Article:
I’m new to working on an MFT style table and have some questions:


Hole size??? Found many suggestions and drew them up as 20.1mm (0.791”) but my CNC guy was kind enough to bore six holes in decreasing diameters of 0.oo1” since the 0.0791” was too loose for the dogs. Ends up 0.787” worked best for my dogs and his machine (snug fit yet could be removed).

Seal Top??? I see some use poly/Waterlox/Shellac  then wax it. Suggestions here appreciated.

Edge Banding??? My tops will be removed and then stored on a cable lift rack. Should I edge band them with wood?

Kerf cut through top or not??? Some just cut through some say they used a thing sheet stock underneath to prevent cutting the top and some seem to use foam board. Like to hear from experienced users what they like best.

Cutting Guides??? I recently purchased a TSO GRS-16 PE. I also have a parallel edge guide for the this square. With the MFT style top would you: use the square/parallel edge guide, bench dogs, or combination of both?


Hi Mike,
I have the 1st generation UJK Parf guide system for drilling my tops.
Hole size - Sounds like you have the right size to me.  You might think of chamfering the holes and this will help in removing the dogs.  I use a router and 45 degree chamfer bit.
Seal Top- I seal my tops with a least 2 coats of polyurethane before I drill my holes.  You might be able to wax the dog holes themselves, but I haven't gotten around to trying this yet.
Edge Banding - Not sure what you have in mind for this.  A frame would help keep the top from warping.
Kerf Cut - I try not to cut into my tops if I can help it.  I have seen centipede non-slip pads used to keep your work above the top.  I think this is a great idea and am trying to find some myself.
Cutting Guides - I use the UJK Technology Parf Dog Rail Clips when using the dog holes.  Your guide could be used when not using the dog holes in the top.

Offline Mike Goetzke

  • Posts: 298
Re: New to MFT Style Work Table
« Reply #5 on: February 13, 2019, 10:26 PM »
@cubevandude  thanks for the info. With the centipede pads  - do you just place them under the work piece for elevated support?

Picked up my three tops today - my Veritas parf dogs fit well. They almost drop in on their own and pull out easily. After using a dog hole they seem to become smoother.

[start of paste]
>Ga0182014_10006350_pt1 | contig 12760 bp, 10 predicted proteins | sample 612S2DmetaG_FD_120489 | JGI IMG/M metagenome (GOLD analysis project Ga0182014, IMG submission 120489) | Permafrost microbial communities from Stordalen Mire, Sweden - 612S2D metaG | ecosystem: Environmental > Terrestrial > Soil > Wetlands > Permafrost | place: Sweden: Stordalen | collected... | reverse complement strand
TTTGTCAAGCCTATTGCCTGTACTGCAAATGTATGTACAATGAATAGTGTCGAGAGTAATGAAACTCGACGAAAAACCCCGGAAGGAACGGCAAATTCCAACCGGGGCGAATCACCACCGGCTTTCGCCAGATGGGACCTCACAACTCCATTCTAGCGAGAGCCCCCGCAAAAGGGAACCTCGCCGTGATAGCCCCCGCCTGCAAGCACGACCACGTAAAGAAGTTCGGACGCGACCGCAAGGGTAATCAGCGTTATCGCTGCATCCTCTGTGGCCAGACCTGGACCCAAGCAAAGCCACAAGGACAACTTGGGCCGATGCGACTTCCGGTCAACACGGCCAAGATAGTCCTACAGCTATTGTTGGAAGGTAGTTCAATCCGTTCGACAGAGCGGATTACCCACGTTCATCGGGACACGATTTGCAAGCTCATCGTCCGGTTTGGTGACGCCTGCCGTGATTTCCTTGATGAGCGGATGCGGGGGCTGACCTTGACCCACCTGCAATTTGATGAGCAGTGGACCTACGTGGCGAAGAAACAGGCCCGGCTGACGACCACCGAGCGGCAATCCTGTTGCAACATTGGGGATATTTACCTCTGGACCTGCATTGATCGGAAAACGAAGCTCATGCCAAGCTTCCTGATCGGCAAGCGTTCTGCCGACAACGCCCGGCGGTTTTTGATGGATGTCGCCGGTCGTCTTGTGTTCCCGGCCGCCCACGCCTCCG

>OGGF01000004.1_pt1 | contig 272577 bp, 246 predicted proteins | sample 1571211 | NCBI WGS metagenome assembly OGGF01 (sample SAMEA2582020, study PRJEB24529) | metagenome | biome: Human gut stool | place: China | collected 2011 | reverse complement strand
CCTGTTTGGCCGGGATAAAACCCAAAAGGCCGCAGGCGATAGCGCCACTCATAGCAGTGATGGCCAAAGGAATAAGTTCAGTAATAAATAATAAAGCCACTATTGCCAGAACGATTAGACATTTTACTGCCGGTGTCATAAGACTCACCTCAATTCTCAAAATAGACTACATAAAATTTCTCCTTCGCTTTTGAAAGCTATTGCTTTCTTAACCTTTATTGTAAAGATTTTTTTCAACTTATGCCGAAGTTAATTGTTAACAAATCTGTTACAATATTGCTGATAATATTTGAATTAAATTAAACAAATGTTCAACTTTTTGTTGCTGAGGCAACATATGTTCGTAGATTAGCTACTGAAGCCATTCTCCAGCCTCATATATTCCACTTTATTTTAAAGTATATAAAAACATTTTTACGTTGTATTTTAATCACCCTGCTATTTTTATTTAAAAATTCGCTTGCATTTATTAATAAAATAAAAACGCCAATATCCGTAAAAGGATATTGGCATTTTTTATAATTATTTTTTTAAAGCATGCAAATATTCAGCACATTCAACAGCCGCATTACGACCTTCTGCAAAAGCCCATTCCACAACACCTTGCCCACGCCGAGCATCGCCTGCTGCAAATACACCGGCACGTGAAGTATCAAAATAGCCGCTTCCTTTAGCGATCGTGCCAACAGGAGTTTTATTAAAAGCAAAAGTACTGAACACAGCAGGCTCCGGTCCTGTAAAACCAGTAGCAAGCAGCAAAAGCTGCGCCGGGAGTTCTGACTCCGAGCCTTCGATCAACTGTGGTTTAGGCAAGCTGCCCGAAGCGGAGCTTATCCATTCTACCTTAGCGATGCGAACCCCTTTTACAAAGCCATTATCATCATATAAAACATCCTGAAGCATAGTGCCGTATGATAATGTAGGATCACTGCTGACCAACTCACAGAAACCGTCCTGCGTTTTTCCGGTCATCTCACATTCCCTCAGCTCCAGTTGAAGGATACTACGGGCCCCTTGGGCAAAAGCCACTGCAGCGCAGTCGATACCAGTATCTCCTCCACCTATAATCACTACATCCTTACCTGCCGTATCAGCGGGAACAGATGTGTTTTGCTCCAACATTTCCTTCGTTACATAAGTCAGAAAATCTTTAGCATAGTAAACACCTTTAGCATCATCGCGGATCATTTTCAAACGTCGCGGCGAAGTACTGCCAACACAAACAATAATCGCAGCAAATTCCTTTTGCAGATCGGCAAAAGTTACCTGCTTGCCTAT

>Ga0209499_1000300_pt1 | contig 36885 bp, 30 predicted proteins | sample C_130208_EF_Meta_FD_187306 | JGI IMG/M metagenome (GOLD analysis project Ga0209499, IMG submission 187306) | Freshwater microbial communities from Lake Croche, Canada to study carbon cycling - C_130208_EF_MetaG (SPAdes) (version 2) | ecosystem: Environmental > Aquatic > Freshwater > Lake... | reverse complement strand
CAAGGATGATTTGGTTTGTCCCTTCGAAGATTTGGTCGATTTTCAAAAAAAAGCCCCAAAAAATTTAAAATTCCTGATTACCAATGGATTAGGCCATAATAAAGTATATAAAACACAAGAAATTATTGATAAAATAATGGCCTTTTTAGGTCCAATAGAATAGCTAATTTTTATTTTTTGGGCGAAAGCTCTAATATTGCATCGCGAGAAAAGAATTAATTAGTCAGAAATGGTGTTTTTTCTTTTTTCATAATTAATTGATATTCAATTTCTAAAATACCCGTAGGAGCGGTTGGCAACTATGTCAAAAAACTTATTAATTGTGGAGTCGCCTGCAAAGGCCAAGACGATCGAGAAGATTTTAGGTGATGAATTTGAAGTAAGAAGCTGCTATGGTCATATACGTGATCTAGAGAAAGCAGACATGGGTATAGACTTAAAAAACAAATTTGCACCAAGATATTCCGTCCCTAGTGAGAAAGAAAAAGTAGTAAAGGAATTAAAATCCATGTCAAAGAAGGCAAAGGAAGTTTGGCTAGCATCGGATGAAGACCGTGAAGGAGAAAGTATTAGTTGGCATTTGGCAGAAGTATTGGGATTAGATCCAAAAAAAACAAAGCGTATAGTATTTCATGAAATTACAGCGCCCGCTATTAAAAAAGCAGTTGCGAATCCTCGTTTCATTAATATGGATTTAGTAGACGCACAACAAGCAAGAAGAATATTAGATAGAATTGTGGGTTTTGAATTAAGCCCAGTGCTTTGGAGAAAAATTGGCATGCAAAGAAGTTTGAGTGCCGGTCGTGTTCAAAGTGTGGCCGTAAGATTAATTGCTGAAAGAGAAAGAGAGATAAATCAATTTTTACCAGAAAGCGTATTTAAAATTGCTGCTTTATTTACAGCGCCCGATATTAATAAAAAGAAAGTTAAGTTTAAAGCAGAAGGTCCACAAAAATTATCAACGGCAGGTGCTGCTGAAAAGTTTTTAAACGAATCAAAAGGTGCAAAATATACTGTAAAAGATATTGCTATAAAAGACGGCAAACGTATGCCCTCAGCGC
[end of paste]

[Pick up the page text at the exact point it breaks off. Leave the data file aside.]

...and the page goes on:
I couldn't wait to put the slabs on my TrackTubes. Attached an image of the three tops side by side:

Offline cubevandude

  • Posts: 51
Re: New to MFT Style Work Table
« Reply #6 on: February 14, 2019, 07:01 AM »
@cubevandude  thanks for the info. With the centipede pads  - do you just place them under the work piece for elevated support?

Yes.  Check out the video here: https://www.xtools.se/sv-SE/sortiment/mft-bord-b%C3%A4nke-38227270

Offline TealaG

  • Posts: 111
Re: New to MFT Style Work Table
« Reply #7 on: February 15, 2019, 09:02 PM »
Definitely seal that MDF or you will have regret!  I used 3 coats of polycrylic, but that's because I had on hand and I needed to use it up.   Naked (without sealer) wasn't pretty.   Don't do it!   I think almost any sealer is better than none. 

Also, I would round over or do a slight champfer on those slots and maybe the holes too.  Otherwise, it looks REAL good.   

Cutting into the board is a personal choice.   I have had kickback issues with my "randomly positioned" scrap plywood boards (ie the slots aren't straight, they were angled etc and I think that depending on the way the wood was turned, the blade sometimes pinched when the blade was too deep).   I think, theoretically, raising the board may not give you as good a result as cutting into the board below because the board you're cutting doesn't have support and may have more tear out than if you cut into the board.   I've seen many options, such as a replaceable spoil board.   At this point, I'm still using my crappy, cut up plywood.   But I want to add my Festool track holder (the thing that hinges the track up), which will make it more difficult to move it around and therefore, I might use a replaceable spoilboard under that area.  The cuts would be straight and all along the same line thereby fixing my kickback issue.   I think the board could be rotated (similar to replaceable inserts for a drill press) before replacing.  :)